WTO has played an important role
Donald Trump has paralysed one of the institution's most important functions: dispute settlement
This week, a core function of the World Trade Organisation (WTO) — founded in 1995 to govern the rules of trade between 164 countries — ground to a halt.
The reason for that was US President Donald Trump, who has never really had much time for multilateral institutions. The WTO has been on his hit list for some time as an entity that he says has taken advantage of the US and favoured China.
Now he has paralysed one of its most critical mechanisms: dispute settlement. After repeatedly blocking new appointments to the seven-member body that decides on appeals at the WTO, the Trump administration has rendered it basically unworkable. Without an effective appeals process, why file a complaint at all?
You could forgive the average person for shrugging their shoulders at the thought of a dysfunctional WTO, which over the past two decades has had its fair share of messy moments. Talks in 2001 on lowering trade tariffs around the world, the Doha round, went nowhere. China’s entry into the club has neither opened up its economy, nor created a level playing field when it comes to potentially market-distorting subsidies.
And as for the appeals process, the WTO’s most famous recent case — Airbus vs Boeing — has lasted 15 years without a clear winner. In 2016 Airbus’s boss at the time said the dispute had really benefited only “the armies of lawyers” paid to fight it.
All that said, there is a real and serious significance to the gridlock. Whatever the WTO’s flaws, and the obvious need for reform, Trump’s campaign has moved beyond constructive criticism and into assault. His weapon of choice is the punitive tariff and his target of choice is China, creating precisely the sort of bilateral trade war that the WTO works to avoid.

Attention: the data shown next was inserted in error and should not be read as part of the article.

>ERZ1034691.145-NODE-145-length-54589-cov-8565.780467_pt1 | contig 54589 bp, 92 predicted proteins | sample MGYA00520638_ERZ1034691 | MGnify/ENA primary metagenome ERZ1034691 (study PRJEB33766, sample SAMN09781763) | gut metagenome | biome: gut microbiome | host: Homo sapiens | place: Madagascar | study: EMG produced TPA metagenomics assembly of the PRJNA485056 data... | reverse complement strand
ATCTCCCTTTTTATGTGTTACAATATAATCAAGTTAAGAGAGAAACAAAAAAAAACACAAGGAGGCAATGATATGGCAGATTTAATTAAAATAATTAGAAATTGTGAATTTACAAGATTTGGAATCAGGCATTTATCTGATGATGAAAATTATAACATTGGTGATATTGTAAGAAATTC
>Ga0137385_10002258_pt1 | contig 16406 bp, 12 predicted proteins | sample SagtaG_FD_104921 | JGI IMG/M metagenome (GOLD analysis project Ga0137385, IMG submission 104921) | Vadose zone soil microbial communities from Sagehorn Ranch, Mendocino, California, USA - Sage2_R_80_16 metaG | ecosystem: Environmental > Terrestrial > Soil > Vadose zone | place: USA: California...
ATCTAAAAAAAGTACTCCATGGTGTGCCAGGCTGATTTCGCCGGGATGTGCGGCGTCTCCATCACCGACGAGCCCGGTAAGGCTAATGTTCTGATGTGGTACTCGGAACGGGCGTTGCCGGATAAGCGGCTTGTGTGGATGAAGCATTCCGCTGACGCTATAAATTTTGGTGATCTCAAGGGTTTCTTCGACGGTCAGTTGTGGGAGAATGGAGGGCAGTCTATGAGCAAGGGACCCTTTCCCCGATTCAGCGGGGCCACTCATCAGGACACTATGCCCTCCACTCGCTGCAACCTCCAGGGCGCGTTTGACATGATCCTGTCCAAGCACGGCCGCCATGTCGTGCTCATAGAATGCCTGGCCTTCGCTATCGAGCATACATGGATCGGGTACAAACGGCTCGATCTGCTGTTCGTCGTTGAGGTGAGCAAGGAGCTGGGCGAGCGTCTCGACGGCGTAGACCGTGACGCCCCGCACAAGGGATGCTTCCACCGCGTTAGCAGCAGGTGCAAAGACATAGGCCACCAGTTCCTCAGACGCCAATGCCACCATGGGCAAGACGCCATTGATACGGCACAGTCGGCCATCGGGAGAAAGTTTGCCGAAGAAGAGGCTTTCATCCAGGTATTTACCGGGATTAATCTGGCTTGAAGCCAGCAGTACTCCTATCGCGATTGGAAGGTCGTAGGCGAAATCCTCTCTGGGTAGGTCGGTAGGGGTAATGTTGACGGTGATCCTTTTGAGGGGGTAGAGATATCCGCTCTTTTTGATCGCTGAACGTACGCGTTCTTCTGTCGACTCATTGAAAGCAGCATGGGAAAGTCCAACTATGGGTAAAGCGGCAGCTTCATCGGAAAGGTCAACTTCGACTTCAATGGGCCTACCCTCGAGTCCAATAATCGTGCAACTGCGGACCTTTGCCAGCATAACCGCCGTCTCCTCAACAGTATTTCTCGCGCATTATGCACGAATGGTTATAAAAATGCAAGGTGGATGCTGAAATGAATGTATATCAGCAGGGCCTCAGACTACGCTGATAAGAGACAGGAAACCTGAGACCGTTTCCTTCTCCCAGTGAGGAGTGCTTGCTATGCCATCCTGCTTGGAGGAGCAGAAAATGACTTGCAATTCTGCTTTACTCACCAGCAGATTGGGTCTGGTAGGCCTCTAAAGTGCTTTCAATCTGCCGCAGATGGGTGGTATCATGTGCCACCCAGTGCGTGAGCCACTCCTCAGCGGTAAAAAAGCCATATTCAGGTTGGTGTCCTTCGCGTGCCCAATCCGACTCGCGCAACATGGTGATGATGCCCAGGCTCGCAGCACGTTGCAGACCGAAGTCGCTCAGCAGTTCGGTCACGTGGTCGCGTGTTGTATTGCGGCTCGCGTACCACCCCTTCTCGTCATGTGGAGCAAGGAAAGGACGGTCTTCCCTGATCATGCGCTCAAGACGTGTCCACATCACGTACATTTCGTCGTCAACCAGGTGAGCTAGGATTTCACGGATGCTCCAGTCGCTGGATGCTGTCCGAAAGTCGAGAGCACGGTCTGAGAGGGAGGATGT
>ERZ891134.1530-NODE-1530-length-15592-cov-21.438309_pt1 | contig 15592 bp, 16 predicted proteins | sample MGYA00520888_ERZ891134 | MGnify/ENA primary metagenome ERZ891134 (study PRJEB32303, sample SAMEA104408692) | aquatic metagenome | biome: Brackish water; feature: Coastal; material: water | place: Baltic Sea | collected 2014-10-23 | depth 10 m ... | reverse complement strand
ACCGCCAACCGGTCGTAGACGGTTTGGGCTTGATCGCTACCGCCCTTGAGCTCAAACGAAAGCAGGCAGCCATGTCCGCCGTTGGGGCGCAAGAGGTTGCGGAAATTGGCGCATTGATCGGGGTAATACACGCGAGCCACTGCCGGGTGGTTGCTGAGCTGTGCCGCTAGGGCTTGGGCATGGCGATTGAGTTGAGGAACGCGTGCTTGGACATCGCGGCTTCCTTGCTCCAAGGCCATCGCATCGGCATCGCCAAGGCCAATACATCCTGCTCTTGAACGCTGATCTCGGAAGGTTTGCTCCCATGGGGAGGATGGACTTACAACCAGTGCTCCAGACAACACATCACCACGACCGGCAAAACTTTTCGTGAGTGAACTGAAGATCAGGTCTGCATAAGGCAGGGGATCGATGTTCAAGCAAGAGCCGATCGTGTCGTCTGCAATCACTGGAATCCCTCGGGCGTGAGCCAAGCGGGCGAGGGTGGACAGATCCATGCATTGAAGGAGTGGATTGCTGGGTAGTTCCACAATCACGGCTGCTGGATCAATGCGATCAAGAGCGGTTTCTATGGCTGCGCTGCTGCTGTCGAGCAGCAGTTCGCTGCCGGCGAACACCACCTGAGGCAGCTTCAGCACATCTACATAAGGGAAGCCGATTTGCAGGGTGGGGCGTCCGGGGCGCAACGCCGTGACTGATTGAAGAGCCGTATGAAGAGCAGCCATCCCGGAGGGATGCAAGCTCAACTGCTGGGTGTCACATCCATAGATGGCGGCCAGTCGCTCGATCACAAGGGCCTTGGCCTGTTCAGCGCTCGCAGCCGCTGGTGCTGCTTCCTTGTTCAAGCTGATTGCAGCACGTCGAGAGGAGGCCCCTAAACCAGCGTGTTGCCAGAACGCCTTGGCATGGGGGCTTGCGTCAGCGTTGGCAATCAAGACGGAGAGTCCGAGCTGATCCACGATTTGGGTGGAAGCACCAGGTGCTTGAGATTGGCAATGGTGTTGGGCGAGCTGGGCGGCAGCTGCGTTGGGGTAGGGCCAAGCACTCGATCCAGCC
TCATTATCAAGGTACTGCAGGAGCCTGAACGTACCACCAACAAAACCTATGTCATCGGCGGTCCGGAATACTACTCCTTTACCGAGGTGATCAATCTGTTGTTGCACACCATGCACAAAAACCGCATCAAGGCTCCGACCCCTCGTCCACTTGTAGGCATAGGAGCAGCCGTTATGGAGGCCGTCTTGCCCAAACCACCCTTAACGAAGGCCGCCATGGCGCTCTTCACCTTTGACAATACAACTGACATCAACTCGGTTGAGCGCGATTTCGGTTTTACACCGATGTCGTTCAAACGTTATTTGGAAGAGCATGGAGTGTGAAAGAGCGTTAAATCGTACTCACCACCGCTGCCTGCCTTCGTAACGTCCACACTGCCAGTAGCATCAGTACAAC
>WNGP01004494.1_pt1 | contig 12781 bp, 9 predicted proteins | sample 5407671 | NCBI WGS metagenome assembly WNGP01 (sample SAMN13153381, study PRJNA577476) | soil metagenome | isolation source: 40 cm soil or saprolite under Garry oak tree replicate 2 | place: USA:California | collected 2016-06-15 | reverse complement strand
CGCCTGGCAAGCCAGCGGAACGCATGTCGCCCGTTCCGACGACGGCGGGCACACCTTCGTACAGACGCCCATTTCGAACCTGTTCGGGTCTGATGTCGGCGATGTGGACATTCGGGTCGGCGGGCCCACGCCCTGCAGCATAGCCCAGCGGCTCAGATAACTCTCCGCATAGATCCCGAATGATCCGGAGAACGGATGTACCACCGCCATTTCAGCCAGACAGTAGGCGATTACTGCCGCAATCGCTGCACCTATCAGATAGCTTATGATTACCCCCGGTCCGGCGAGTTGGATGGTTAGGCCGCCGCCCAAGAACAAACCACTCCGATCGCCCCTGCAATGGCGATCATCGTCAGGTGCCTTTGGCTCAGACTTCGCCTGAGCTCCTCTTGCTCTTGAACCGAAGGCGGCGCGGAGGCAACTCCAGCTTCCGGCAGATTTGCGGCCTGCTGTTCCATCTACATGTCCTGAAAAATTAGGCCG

Indeed, for all of the WTO’s failures to rein in China or deliver tariff agreements, its chief success has been convincing members to stick to a common legal framework rather than fight trade wars. Ralph Ossa, a professor at the University of Zurich, estimated in 2015 that this success was worth $340bn annually to the world economy.
Couple this with the impending departure of the UK from the EU, which would create new potential barriers between Britain and its biggest trading partner, and this is a true milestone in the backlash against the post-Cold War order. That reaction may be justified in some areas, considering globalisation’s legacy on workers’ rights and fair trade, but promising voters a better “deal” by wielding trade policy like a weapon can easily backfire.
Trump’s lofty promises to fight trade cheats and currency manipulators have also resulted in a shrinking US manufacturing sector. And across the Atlantic, the Conservatives’ promise to “get Brexit done” has saddled the UK with divorce papers that give it barely a year to negotiate a new trade deal with an EU eager to defend its market and economic interests.
As world trade shifts from organisation to disorganisation, what is key is the response from actors like the EU and countries in Asia. It is vital for Europe to build and improve on multilateral institutions. The EU will probably keep finding itself in Trump’s crosshairs, and the bloc is not in a position to engage in a prolonged trade war with the US without serious internal disunity.
Academics in France, Japan and Canada have proposed a “Euro Pacific Partnership” covering 40% of world trade that would defend multilateral dispute settlement at the WTO while taking a tough line on enforcing intellectual property, government subsidy, human rights and data-transfer rules. Trump’s actions have made initiatives like this likelier: an EU back-up plan that would create a way to keep on settling international trade disputes without the US has gained support from Canada, Norway and now China.
The alternative is, as plenty of trade officials have noted, the law of the jungle. That might suit Trump — a self-styled “tariff man” — just fine. But everyone else should worry.
• Laurent is a Bloomberg Opinion columnist covering Brussels.